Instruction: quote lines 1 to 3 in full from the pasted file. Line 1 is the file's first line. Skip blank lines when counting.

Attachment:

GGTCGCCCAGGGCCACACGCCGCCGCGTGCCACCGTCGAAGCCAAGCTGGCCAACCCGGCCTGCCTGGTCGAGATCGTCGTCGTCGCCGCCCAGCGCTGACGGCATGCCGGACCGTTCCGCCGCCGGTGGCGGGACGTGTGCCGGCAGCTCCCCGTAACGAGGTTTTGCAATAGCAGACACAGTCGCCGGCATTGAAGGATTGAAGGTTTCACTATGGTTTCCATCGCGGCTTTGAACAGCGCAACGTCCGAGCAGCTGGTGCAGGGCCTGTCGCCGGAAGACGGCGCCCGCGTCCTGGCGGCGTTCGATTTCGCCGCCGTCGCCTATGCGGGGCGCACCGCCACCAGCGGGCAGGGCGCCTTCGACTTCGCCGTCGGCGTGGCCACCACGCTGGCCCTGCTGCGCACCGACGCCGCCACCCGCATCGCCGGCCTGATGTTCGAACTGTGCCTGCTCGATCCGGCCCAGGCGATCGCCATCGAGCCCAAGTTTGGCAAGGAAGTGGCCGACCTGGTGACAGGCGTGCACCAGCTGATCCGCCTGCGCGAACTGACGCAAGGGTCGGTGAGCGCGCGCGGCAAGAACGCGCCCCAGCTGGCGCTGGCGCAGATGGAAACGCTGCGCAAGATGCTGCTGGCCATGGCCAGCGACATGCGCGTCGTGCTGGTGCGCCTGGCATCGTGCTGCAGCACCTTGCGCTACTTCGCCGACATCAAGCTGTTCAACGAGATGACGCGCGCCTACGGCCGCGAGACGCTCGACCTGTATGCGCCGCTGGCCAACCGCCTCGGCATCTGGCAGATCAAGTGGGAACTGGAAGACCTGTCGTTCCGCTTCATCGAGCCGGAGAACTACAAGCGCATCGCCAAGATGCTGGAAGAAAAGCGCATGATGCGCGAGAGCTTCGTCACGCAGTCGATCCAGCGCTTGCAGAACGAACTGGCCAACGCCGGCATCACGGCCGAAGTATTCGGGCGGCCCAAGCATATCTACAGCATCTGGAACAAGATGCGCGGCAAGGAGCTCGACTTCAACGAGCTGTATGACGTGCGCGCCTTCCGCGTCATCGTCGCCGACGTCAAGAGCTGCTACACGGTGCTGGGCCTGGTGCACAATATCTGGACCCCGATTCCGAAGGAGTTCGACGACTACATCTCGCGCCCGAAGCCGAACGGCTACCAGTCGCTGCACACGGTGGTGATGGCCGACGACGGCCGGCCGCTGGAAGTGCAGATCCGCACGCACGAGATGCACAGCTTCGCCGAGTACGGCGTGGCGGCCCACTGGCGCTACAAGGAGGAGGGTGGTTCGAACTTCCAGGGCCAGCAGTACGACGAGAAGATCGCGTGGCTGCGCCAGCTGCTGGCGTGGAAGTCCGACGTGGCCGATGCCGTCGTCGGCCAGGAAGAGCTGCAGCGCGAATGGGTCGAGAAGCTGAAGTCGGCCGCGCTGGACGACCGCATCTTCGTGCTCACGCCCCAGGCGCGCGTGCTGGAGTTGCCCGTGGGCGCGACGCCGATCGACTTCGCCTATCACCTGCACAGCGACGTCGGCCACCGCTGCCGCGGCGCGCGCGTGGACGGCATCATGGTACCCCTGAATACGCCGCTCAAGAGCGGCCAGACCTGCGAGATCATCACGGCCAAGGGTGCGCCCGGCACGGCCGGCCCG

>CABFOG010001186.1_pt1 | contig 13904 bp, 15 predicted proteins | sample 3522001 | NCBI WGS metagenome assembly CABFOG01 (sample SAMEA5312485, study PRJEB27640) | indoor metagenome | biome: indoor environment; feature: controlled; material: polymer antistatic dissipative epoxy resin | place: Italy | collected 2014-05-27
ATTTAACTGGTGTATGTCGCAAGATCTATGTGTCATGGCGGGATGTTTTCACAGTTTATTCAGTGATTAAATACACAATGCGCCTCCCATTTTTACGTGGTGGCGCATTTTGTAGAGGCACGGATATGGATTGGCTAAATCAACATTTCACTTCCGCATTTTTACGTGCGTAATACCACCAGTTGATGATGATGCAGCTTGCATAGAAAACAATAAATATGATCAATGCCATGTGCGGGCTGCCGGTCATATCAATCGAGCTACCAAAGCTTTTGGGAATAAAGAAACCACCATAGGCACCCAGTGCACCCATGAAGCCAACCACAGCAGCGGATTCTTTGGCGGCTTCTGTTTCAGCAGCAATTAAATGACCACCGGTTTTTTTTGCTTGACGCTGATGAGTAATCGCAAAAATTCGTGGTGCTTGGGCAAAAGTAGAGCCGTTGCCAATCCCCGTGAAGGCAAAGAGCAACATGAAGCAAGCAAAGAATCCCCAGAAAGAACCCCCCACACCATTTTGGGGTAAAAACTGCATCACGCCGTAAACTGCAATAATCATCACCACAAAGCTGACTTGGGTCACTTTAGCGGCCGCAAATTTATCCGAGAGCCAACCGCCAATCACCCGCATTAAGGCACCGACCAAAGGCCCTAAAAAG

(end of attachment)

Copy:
GGTCGCCCAGGGCCACACGCCGCCGCGTGCCACCGTCGAAGCCAAGCTGGCCAACCCGGCCTGCCTGGTCGAGATCGTCGTCGTCGCCGCCCAGCGCTGACGGCATGCCGGACCGTTCCGCCGCCGGTGGCGGGACGTGTGCCGGCAGCTCCCCGTAACGAGGTTTTGCAATAGCAGACACAGTCGCCGGCATTGAAGGATTGAAGGTTTCACTATGGTTTCCATCGCGGCTTTGAACAGCGCAACGTCCGAGCAGCTGGTGCAGGGCCTGTCGCCGGAAGACGGCGCCCGCGTCCTGGCGGCGTTCGATTTCGCCGCCGTCGCCTATGCGGGGCGCACCGCCACCAGCGGGCAGGGCGCCTTCGACTTCGCCGTCGGCGTGGCCACCACGCTGGCCCTGCTGCGCACCGACGCCGCCACCCGCATCGCCGGCCTGATGTTCGAACTGTGCCTGCTCGATCCGGCCCAGGCGATCGCCATCGAGCCCAAGTTTGGCAAGGAAGTGGCCGACCTGGTGACAGGCGTGCACCAGCTGATCCGCCTGCGCGAACTGACGCAAGGGTCGGTGAGCGCGCGCGGCAAGAACGCGCCCCAGCTGGCGCTGGCGCAGATGGAAACGCTGCGCAAGATGCTGCTGGCCATGGCCAGCGACATGCGCGTCGTGCTGGTGCGCCTGGCATCGTGCTGCAGCACCTTGCGCTACTTCGCCGACATCAAGCTGTTCAACGAGATGACGCGCGCCTACGGCCGCGAGACGCTCGACCTGTATGCGCCGCTGGCCAACCGCCTCGGCATCTGGCAGATCAAGTGGGAACTGGAAGACCTGTCGTTCCGCTTCATCGAGCCGGAGAACTACAAGCGCATCGCCAAGATGCTGGAAGAAAAGCGCATGATGCGCGAGAGCTTCGTCACGCAGTCGATCCAGCGCTTGCAGAACGAACTGGCCAACGCCGGCATCACGGCCGAAGTATTCGGGCGGCCCAAGCATATCTACAGCATCTGGAACAAGATGCGCGGCAAGGAGCTCGACTTCAACGAGCTGTATGACGTGCGCGCCTTCCGCGTCATCGTCGCCGACGTCAAGAGCTGCTACACGGTGCTGGGCCTGGTGCACAATATCTGGACCCCGATTCCGAAGGAGTTCGACGACTACATCTCGCGCCCGAAGCCGAACGGCTACCAGTCGCTGCACACGGTGGTGATGGCCGACGACGGCCGGCCGCTGGAAGTGCAGATCCGCACGCACGAGATGCACAGCTTCGCCGAGTACGGCGTGGCGGCCCACTGGCGCTACAAGGAGGAGGGTGGTTCGAACTTCCAGGGCCAGCAGTACGACGAGAAGATCGCGTGGCTGCGCCAGCTGCTGGCGTGGAAGTCCGACGTGGCCGATGCCGTCGTCGGCCAGGAAGAGCTGCAGCGCGAATGGGTCGAGAAGCTGAAGTCGGCCGCGCTGGACGACCGCATCTTCGTGCTCACGCCCCAGGCGCGCGTGCTGGAGTTGCCCGTGGGCGCGACGCCGATCGACTTCGCCTATCACCTGCACAGCGACGTCGGCCACCGCTGCCGCGGCGCGCGCGTGGACGGCATCATGGTACCCCTGAATACGCCGCTCAAGAGCGGCCAGACCTGCGAGATCATCACGGCCAAGGGTGCGCCCGGCACGGCCGGCCCG

>CABFOG010001186.1_pt1 | contig 13904 bp, 15 predicted proteins | sample 3522001 | NCBI WGS metagenome assembly CABFOG01 (sample SAMEA5312485, study PRJEB27640) | indoor metagenome | biome: indoor environment; feature: controlled; material: polymer antistatic dissipative epoxy resin | place: Italy | collected 2014-05-27
ATTTAACTGGTGTATGTCGCAAGATCTATGTGTCATGGCGGGATGTTTTCACAGTTTATTCAGTGATTAAATACACAATGCGCCTCCCATTTTTACGTGGTGGCGCATTTTGTAGAGGCACGGATATGGATTGGCTAAATCAACATTTCACTTCCGCATTTTTACGTGCGTAATACCACCAGTTGATGATGATGCAGCTTGCATAGAAAACAATAAATATGATCAATGCCATGTGCGGGCTGCCGGTCATATCAATCGAGCTACCAAAGCTTTTGGGAATAAAGAAACCACCATAGGCACCCAGTGCACCCATGAAGCCAACCACAGCAGCGGATTCTTTGGCGGCTTCTGTTTCAGCAGCAATTAAATGACCACCGGTTTTTTTTGCTTGACGCTGATGAGTAATCGCAAAAATTCGTGGTGCTTGGGCAAAAGTAGAGCCGTTGCCAATCCCCGTGAAGGCAAAGAGCAACATGAAGCAAGCAAAGAATCCCCAGAAAGAACCCCCCACACCATTTTGGGGTAAAAACTGCATCACGCCGTAAACTGCAATAATCATCACCACAAAGCTGACTTGGGTCACTTTAGCGGCCGCAAATTTATCCGAGAGCCAACCGCCAATCACCCGCATTAAGGCACCGACCAAAGGCCCTAAAAAG